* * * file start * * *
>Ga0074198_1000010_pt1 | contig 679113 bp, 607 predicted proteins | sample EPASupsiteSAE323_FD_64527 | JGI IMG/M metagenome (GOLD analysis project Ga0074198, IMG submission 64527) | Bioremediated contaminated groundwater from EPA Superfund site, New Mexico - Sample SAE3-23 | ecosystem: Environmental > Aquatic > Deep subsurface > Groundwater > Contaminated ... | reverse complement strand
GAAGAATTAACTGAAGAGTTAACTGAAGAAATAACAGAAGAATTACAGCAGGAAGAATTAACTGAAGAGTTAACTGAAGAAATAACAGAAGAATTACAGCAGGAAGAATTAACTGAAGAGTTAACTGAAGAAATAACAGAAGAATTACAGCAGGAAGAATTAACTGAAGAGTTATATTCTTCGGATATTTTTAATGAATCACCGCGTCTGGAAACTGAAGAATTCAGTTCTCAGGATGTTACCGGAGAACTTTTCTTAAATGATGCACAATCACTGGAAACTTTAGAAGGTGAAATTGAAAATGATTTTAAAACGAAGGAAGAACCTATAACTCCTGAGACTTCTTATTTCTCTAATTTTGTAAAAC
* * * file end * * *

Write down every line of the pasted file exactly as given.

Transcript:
>Ga0074198_1000010_pt1 | contig 679113 bp, 607 predicted proteins | sample EPASupsiteSAE323_FD_64527 | JGI IMG/M metagenome (GOLD analysis project Ga0074198, IMG submission 64527) | Bioremediated contaminated groundwater from EPA Superfund site, New Mexico - Sample SAE3-23 | ecosystem: Environmental > Aquatic > Deep subsurface > Groundwater > Contaminated ... | reverse complement strand
GAAGAATTAACTGAAGAGTTAACTGAAGAAATAACAGAAGAATTACAGCAGGAAGAATTAACTGAAGAGTTAACTGAAGAAATAACAGAAGAATTACAGCAGGAAGAATTAACTGAAGAGTTAACTGAAGAAATAACAGAAGAATTACAGCAGGAAGAATTAACTGAAGAGTTATATTCTTCGGATATTTTTAATGAATCACCGCGTCTGGAAACTGAAGAATTCAGTTCTCAGGATGTTACCGGAGAACTTTTCTTAAATGATGCACAATCACTGGAAACTTTAGAAGGTGAAATTGAAAATGATTTTAAAACGAAGGAAGAACCTATAACTCCTGAGACTTCTTATTTCTCTAATTTTGTAAAAC